Schools in education “cold spots” identified in the White Paper on Equalization have fewer vacancies and are less likely to hire science professionals, according to a new study.
The White Paper identifies 55 “cold spots” in education or areas for investment in education (EIA) where school performance is weakest, which is earmarked for targeted support, including increased funding to retain the best teachers in high-priority subjects.
Areas include Knowsley, Hartlepool, Isle of Wight and Oldham.
Researchers said the government’s plans to hire more science teachers for EIA through a salary bonus would only work if schools were looking for science professionals in the first place.
The study found that the number of vacancies for teachers tended to be lower in educational “cold spots”, a trend that preceded the pandemic.
Vacancies in the EIA are also much less likely to indicate a specific science, such as biology or chemistry.
Researchers said this gave some support to the idea that teacher retention bonuses early in careers in subjects such as chemistry and physics could help schools retain teachers in high-priority subjects.
They added that he also suggested that bonuses be higher for EIA schools.
“Success, however, will require schools themselves to look for such specialist teachers in the first place,” they added.
The analysis of the SchoolDash website looks at the number of vacancies published in schools and colleges in England from 2019 to 2022.
Prior to the pandemic, EIA schools announced fewer vacancies, and this continued into the 2021/22 school year.
In 2019, there were 12.5 advertisements per 1,000 science teachers in EIA, compared to 15.8 in schools without EIA. By 2022, there were 12.4 EIA advertisements, compared to 16.9 in non-EIA schools.
Schools without an EIA had more ads for major subjects in English, math and science in the three-year period between 2019 and 2022.
The highest percentage differences between EIA schools and non-EIA schools in the number of vacancies are observed in business, humanities and music and drama.
SchoolDash said that for some curriculum areas, such as business, schools without EIA may be more inclined to offer this subject in the first place, but this will not be true for core subjects such as science, math, English and humanities. sciences where there were still “significant differences” in recruitment.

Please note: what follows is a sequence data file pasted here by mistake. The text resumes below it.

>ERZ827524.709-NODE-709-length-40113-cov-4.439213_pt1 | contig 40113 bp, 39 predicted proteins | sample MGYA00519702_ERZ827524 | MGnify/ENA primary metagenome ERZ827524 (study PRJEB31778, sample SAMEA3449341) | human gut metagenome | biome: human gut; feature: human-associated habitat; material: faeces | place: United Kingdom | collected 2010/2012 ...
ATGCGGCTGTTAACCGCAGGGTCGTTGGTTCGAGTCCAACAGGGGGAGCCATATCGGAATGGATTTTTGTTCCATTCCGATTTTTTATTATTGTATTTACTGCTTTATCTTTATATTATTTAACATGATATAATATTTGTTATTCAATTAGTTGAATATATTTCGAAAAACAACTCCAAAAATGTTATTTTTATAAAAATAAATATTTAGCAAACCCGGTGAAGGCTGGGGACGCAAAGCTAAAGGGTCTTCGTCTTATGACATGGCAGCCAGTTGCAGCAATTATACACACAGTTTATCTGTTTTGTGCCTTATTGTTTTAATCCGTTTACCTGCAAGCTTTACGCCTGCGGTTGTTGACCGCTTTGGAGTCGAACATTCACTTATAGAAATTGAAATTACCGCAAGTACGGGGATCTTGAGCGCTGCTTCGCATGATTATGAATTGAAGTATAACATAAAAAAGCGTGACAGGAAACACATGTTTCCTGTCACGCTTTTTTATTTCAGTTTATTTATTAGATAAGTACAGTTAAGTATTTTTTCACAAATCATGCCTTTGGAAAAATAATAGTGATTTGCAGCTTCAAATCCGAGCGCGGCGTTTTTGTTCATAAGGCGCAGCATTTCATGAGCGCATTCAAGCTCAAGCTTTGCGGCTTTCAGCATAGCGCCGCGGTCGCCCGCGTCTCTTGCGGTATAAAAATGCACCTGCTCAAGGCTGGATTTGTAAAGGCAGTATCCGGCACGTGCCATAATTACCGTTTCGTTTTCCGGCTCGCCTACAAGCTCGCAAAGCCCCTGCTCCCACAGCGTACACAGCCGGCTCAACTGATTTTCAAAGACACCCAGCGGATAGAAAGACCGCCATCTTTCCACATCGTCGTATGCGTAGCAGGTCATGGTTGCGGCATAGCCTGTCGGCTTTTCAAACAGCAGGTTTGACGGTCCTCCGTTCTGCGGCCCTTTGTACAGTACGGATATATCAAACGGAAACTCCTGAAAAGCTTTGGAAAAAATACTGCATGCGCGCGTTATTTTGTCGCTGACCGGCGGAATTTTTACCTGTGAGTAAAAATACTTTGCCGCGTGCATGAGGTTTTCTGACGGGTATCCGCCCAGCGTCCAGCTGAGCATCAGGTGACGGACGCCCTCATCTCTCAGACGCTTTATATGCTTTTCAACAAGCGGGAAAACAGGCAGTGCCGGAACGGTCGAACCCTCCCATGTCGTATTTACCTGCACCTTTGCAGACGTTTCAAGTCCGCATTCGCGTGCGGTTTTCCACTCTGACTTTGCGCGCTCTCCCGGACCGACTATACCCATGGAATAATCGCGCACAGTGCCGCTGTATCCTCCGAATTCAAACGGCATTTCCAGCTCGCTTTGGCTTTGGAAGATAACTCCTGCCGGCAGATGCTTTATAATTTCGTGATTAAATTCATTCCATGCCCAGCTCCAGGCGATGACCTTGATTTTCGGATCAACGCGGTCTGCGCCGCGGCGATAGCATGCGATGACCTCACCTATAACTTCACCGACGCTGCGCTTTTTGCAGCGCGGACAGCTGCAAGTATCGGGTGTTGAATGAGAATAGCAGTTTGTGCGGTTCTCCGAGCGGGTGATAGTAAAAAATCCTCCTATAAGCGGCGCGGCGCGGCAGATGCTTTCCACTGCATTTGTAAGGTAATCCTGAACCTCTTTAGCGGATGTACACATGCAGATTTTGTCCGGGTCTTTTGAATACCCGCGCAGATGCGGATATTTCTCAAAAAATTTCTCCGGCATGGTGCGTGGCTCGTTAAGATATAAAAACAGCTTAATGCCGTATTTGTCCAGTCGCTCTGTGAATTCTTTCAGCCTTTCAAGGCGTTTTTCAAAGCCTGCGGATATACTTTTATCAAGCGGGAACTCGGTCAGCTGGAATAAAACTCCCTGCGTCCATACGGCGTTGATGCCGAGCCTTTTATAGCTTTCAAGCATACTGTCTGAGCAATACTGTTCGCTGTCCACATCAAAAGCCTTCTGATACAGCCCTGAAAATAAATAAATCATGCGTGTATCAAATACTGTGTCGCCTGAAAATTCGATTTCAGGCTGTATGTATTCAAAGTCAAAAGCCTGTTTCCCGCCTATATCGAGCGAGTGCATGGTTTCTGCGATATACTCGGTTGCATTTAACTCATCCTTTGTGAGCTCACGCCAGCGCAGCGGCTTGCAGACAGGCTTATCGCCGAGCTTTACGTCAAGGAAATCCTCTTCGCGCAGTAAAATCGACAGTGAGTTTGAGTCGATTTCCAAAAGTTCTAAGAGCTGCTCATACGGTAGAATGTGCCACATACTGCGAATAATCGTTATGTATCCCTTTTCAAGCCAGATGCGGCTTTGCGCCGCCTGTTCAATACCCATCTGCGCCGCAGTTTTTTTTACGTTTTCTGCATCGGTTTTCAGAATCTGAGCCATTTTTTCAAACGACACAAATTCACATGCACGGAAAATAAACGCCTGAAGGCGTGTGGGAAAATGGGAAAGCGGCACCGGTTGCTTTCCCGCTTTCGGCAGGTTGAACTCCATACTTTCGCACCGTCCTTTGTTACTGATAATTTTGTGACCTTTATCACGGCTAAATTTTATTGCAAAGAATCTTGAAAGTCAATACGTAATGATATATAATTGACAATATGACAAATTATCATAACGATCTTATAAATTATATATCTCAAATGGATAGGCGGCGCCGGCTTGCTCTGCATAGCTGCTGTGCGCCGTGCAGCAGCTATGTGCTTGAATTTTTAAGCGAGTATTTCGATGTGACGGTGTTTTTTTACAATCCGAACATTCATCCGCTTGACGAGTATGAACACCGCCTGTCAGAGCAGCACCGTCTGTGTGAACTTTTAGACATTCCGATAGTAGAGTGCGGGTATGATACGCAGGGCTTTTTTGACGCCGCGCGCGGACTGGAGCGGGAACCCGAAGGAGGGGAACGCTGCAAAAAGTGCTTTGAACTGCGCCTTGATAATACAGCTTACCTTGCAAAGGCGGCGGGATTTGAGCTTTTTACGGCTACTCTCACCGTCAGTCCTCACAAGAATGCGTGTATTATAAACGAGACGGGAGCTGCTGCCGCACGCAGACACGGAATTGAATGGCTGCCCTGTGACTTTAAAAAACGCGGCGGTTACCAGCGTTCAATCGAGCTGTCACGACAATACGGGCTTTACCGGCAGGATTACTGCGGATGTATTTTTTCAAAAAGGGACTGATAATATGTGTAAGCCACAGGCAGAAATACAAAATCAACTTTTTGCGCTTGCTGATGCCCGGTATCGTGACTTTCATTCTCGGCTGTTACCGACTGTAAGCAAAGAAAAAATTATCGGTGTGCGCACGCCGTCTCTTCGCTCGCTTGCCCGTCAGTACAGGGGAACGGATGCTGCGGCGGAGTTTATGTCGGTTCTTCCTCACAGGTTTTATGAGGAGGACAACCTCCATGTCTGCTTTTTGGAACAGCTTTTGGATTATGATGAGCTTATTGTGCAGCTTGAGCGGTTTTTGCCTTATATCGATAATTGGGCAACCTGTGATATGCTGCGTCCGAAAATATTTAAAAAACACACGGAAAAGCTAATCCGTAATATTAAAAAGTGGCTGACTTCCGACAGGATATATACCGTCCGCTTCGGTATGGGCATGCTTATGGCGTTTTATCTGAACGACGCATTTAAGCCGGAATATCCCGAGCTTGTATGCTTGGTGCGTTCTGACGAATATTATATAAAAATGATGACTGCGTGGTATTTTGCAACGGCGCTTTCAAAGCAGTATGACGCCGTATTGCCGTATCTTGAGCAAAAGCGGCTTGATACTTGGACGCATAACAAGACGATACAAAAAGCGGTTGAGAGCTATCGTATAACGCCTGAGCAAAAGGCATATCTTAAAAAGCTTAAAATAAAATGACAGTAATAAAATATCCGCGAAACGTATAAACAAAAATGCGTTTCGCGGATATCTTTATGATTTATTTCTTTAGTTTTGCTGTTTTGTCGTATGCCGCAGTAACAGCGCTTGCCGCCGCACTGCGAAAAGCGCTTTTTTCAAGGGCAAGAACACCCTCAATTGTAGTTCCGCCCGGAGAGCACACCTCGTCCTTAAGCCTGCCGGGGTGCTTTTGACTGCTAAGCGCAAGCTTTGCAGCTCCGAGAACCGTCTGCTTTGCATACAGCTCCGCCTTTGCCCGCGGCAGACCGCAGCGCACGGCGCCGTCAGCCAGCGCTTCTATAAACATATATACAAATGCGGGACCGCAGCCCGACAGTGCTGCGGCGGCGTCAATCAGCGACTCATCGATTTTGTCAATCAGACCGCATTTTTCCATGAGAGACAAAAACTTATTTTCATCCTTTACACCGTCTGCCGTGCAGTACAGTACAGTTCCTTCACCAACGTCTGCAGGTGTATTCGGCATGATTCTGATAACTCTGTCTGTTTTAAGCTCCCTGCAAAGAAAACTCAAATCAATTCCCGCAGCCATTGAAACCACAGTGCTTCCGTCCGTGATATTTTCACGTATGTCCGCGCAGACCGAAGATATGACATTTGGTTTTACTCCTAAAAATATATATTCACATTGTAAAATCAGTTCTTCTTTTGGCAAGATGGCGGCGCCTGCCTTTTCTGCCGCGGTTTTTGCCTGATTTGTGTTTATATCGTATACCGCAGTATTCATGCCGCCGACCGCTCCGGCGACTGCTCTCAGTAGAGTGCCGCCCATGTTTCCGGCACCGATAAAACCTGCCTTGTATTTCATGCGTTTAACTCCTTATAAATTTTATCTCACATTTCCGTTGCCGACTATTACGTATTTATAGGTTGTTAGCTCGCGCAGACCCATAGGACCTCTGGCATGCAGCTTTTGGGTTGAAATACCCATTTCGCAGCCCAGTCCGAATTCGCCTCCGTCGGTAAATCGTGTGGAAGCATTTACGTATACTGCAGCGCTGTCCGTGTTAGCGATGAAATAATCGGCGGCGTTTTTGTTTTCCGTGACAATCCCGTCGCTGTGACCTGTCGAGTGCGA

The researchers said they believed that “the difference between EIA schools and non-EIA schools seems to be real, which largely reflects the actual basic recruitment levels, probably due to staff turnover”.
The report also found that the share of advertisements for science teachers who identified individual sciences as biology or chemistry rather than science as a whole was lower in EIA schools, with about 20% citing specific science in EIA schools over time compared to about 30% of advertisements for schools without EIA.
Researchers said that this partly reflects the fact that there is a lower perception of individual sciences in educational “cold spots”, with more students choosing a double GCSE in a scientific discipline.
They note that in 2022-2023, “equalization premiums” of £ 1,500- £ 3,000 will be introduced for teachers of chemistry, computers, mathematics and physics at the beginning of their careers in certain schools – with higher payments for schools in the EIA – and that an analysis by the Gatsby Foundation and University College suggests that this will improve detention.
“However, in order to work fully, it also requires schools in less favorable areas to look for specialized teachers in the first place,” said SchoolDash.
“Despite evidence that these roles are not more difficult to fill, they seem to remain more inclined to look for general science teachers instead.”
When the policy was announced, Education Minister Nadhim Zahawi said: “The quality of students’ education in important subjects such as mathematics and science should not depend on where they live and teachers should not think they have to leave their local area for some reason. time. better paid work.
“Our equalization premium will help give children and young people the best in mathematics, physics, chemistry and computer science, while supporting jobs in low-income areas, helping to raise the level of education for all and economic growth. “